A few weeks ago I posted about a planet orbiting a Red Dwarf star about 20 light years from Earth that had the best potential to harbor life out of all the planets found orbiting other stars to date. The planet was given the name Gliese 581g, named after the star it orbits. It was determined that the planet, about 3 times the size of Earth, sat in the “Goldilocks” zone which is just the right distance from its star to have liquid water.
It now seems that Gliese 581g may not exist at all. In order for scientists to determine if planets exist around distant stars, they use a technique that looks at the wobble of the star, caused by other bodies pulling on it. In the case of a single planet system, the wobble is very uniform and easy to interpret. However, in the case of multiple bodies, the wobble becomes extremely complicated and can easily be misinterpreted. This is what seems to have happened with our “Goldilocks” planet. After careful recalculations, it seems that what scientists originally interpreted as a 5th planet around the small Red Dwarf doesn’t actually exist.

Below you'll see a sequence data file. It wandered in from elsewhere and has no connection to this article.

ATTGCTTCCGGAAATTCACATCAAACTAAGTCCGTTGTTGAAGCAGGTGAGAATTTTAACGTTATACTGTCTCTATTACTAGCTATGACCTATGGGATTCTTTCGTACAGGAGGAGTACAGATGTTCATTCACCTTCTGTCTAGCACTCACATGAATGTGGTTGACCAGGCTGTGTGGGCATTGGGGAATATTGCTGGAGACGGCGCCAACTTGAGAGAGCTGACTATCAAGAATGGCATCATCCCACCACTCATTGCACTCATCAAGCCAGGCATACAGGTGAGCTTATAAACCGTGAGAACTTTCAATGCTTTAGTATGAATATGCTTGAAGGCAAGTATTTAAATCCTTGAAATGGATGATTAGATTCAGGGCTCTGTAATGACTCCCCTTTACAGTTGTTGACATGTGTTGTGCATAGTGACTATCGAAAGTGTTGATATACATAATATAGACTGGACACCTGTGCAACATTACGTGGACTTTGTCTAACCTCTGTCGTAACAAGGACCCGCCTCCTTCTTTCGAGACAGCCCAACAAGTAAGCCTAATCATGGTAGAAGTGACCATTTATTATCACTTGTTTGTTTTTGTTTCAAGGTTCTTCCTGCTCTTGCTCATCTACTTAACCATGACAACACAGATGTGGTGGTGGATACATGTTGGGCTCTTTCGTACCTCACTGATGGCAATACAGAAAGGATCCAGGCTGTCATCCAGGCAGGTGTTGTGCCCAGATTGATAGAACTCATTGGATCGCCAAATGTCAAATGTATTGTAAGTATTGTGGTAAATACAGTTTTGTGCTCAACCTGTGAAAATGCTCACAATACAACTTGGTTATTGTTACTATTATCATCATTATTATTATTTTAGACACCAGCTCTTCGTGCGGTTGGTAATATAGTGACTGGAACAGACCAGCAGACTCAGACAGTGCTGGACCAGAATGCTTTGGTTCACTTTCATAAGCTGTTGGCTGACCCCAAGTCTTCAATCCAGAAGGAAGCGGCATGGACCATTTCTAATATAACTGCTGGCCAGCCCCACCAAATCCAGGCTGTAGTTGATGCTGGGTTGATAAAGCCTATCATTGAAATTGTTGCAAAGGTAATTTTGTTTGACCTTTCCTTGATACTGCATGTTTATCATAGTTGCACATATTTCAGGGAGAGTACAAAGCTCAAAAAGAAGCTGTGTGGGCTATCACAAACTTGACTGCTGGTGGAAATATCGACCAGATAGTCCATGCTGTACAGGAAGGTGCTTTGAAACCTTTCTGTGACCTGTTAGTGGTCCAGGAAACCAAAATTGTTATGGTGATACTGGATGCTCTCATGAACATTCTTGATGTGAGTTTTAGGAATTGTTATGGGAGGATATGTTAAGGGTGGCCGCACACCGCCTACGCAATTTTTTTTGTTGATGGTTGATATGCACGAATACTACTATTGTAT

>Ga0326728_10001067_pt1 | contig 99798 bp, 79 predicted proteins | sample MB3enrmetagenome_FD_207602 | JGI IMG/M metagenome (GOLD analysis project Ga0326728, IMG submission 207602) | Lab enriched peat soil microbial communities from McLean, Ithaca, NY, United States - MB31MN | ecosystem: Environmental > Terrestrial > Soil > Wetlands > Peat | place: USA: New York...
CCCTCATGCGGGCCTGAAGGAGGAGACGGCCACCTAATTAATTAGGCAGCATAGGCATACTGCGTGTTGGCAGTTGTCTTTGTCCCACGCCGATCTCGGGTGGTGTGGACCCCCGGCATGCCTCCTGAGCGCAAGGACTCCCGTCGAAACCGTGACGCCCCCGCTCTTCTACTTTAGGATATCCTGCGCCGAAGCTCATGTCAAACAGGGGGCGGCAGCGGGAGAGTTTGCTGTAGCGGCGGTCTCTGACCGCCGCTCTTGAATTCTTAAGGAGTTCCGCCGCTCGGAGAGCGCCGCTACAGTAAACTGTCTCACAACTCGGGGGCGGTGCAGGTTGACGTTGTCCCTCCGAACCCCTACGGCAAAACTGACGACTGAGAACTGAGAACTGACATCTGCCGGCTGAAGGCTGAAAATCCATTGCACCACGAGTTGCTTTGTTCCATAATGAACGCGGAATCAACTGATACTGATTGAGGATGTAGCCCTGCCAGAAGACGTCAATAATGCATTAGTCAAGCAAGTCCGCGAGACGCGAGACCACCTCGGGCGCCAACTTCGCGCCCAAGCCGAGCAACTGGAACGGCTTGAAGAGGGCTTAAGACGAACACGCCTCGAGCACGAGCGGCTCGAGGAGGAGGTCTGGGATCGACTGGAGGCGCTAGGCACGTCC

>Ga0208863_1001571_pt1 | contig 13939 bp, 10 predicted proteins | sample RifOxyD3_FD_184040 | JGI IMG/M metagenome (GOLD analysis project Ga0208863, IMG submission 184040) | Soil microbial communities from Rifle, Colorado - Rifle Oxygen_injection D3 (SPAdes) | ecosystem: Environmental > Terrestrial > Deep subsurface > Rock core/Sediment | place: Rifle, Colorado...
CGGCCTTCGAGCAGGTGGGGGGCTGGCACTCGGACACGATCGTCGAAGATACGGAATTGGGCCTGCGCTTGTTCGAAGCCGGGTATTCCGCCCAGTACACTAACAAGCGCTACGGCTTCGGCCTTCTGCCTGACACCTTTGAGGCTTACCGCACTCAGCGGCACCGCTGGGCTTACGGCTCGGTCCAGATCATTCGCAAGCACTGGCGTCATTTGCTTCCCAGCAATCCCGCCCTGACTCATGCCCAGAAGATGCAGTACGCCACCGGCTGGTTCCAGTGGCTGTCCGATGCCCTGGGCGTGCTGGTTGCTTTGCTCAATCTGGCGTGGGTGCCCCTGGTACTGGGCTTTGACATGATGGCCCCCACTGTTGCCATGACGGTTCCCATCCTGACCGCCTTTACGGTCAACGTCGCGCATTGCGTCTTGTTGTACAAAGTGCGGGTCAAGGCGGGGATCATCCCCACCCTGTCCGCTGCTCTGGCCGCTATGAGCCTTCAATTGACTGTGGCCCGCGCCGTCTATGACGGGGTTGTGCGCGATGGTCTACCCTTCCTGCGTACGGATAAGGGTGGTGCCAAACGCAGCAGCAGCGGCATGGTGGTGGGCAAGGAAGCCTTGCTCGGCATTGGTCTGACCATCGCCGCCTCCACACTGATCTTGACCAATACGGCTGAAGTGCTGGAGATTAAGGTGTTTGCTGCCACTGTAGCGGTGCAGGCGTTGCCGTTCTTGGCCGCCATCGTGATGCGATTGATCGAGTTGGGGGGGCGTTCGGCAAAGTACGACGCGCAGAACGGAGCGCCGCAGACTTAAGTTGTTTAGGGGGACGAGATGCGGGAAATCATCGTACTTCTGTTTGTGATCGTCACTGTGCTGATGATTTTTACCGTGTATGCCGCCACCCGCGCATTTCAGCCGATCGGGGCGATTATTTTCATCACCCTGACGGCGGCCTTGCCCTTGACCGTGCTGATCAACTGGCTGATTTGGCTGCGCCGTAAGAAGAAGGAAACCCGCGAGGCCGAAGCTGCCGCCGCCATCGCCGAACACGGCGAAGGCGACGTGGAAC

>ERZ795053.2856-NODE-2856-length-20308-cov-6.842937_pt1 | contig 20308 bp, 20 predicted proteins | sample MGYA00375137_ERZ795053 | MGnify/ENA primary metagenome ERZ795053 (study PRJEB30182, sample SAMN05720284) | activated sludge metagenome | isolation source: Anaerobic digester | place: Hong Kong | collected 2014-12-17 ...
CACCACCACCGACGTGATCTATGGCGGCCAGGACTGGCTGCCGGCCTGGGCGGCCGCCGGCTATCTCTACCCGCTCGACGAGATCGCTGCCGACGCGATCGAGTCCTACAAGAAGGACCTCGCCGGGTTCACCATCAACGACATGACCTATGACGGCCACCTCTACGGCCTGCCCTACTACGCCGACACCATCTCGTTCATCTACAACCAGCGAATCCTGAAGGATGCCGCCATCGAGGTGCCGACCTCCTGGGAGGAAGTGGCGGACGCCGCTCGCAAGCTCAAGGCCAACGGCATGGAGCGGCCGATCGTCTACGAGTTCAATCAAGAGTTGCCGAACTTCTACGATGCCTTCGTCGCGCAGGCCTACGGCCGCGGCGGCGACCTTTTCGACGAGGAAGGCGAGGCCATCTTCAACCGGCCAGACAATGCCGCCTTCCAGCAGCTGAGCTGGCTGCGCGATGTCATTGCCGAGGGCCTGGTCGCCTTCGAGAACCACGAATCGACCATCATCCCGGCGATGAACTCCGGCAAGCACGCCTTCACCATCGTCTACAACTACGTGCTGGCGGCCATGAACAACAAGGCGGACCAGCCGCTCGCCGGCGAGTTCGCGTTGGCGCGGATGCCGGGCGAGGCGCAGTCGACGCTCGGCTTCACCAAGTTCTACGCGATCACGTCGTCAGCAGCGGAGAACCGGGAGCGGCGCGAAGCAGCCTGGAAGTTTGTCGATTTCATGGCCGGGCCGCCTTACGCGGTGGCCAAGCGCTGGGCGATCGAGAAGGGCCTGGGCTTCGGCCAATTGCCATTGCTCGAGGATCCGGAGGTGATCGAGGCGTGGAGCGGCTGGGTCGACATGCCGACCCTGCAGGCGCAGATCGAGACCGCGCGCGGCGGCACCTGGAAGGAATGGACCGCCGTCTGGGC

So it seems that, yet again, we must continue to look for life on other planets. I have no doubt that life exists on other planets and do so in abundance. I’m not saying intelligent life is common but simple life forms, I firmly believe, is the rule rather than the exception. Space is so vast and the distances so great, that we have difficulty finding it though.